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Joe Biden. Photo: Sean Rayford/Getty Images

After spending an additional $45.2 million on political ads this week, former Vice President Joe Biden has become the highest-spending political candidate on TV ads ever, according to data from Advertising Analytics.

By the numbers: In total, the Biden campaign has spent $582.7 million on TV ads between 2019 and 2020, officially surpassing Michael Bloomberg's record spend of roughly $582 million. Biden's spend includes his primary and general election advertising.

The big picture: More money has been spent so far this cycle on election and policy ads than any other in American history, per Advertising Analytics.

  • Roughly $7.76 billion has been dropped on political advertising so far this cycle.
  • Overall, the election is on track to become the most expensive in history.

Be smart: For the first time ever, spending on digital political advertising has slightly surpassed cable. Still, advertising spent on broadcast television — mostly at the local level — reigns supreme.

Expand chart
Data: Advertising Analytics; Note: Political includes all election, political and advocacy advertising; Chart: Axios Visuals

What's next: Between now and Election Day, Biden reserved another $57.5 million in TV advertising, while the Republican National Committee and Trump campaign have reserved $19.2 million. The Trump campaign itself has reserved $15 million.

  • Future Forward PAC, which supports Democrats, has reserved $42.2 million while America First Action PAC, which backs Republicans, has reserved $20.4 million.

Go deeper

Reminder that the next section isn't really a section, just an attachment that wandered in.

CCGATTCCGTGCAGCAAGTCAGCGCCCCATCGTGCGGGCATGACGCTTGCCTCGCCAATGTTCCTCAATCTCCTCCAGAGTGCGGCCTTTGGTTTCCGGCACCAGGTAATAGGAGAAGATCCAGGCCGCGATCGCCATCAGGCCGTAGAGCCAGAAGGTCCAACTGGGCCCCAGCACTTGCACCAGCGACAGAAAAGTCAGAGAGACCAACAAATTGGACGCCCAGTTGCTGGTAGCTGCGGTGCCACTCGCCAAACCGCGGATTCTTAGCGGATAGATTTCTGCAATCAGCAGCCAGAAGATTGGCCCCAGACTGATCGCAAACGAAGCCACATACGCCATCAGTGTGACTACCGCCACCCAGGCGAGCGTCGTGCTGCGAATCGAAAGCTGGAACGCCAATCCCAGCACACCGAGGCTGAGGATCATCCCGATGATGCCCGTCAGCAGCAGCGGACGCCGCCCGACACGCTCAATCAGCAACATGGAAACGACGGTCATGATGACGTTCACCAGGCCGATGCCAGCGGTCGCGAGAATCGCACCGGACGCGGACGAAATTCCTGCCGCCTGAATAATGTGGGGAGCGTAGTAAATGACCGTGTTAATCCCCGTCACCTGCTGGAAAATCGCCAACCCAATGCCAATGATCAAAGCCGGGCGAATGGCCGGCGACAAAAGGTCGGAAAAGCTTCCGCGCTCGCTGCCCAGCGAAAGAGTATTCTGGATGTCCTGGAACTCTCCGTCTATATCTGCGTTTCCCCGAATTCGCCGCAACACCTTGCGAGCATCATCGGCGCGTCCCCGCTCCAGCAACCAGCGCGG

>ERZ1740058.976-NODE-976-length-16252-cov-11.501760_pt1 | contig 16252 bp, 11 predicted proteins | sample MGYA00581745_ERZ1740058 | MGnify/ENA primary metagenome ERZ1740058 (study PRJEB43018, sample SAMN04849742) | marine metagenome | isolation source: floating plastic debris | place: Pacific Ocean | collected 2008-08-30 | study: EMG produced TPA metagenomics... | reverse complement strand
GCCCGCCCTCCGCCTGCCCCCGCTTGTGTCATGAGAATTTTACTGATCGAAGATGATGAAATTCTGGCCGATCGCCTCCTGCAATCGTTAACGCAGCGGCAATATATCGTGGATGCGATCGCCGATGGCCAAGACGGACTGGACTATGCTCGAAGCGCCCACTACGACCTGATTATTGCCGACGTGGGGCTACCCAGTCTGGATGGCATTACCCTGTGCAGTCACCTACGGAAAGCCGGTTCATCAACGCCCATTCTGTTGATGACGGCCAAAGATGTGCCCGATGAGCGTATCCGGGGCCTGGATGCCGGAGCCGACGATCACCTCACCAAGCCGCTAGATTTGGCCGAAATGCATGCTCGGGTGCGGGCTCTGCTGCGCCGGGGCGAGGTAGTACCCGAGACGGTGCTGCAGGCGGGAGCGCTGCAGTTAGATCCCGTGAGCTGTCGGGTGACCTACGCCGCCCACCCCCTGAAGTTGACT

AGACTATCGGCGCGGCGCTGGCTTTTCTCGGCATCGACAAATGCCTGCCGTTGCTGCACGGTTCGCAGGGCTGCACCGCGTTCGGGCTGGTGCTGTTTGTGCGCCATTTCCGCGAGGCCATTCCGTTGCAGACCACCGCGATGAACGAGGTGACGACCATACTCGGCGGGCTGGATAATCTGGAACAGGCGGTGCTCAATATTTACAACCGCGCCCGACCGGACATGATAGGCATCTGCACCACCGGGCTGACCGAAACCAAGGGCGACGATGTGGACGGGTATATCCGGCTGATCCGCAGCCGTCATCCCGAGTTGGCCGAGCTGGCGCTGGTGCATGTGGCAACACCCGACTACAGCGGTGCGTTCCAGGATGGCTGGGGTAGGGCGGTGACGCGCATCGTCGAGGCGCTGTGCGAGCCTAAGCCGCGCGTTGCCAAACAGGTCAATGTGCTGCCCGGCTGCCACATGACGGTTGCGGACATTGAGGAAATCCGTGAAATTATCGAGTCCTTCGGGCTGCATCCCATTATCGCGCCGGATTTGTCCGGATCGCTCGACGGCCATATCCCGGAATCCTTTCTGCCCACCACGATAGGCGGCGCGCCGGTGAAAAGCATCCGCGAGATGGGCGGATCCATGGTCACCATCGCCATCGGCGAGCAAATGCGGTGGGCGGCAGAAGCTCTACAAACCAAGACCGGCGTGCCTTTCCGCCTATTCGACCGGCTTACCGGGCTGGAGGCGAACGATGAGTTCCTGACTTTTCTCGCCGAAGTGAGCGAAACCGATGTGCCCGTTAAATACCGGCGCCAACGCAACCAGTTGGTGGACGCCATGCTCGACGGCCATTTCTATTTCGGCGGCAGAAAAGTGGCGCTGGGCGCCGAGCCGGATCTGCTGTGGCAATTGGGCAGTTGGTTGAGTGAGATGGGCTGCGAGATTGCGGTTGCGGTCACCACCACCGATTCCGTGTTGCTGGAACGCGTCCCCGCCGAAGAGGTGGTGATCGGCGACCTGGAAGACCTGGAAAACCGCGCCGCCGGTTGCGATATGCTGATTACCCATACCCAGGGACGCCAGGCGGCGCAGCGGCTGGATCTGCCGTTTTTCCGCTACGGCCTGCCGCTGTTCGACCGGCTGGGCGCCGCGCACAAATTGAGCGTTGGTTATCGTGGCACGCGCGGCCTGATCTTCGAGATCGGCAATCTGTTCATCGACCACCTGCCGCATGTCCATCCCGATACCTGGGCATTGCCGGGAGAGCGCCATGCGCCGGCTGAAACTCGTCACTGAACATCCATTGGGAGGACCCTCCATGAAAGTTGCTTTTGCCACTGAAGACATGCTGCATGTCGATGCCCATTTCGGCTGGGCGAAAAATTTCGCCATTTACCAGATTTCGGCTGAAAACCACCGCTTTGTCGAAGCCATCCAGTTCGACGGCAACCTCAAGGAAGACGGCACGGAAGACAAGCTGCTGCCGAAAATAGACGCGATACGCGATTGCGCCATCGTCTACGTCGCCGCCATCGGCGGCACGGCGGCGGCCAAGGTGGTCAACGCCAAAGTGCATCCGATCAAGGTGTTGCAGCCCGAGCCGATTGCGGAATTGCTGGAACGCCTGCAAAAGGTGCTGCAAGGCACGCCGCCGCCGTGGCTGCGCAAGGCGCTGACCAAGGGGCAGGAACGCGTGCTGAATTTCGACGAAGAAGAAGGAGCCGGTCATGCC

Jan 27, 2021 - Technology

Facebook to downplay politics on its platform

Photo Illustration: Sarah Grillo/Axios

Facebook CEO Mark Zuckerberg on Wednesday said the company will dial back on pushing political groups and content to users.

Why it matters: Facebook is hoping to dim intense political pressure from conservatives and liberals by backing away from arguments it’s long made that political speech is vital to free expression.

Updated 1 hour ago - Politics & Policy

Here come Earmarks 2.0

DeLauro at a hearing in May 2020. Photo: Alex Wong/Getty Images

The House Appropriations Committee is preparing to restore a limited version of earmarks, which give lawmakers power to direct spending to their districts to pay for special projects.

Why it matters: A series of scandals involving members in both parties prompted a moratorium on earmarks in 2011. But Democrats argue it's worth the risk to bring them back because earmarks would increase their leverage to pass critical legislation with a narrow majority, especially infrastructure and spending bills.

Ben Geman, author of Generate
2 hours ago - Energy & Environment

UN says Paris carbon-cutting plans fall far short

Illustration: Sarah Grillo/Axios

Nations' formal emissions-cutting pledges are collectively way too weak to put the world on track to meet the Paris climate deal's temperature-limiting target, a United Nations tally shows.

Driving the news: This morning the UN released an analysis of the most recent nationally determined contributions (NDCs) — that is, countries' medium-term emissions targets submitted under the 2015 pact.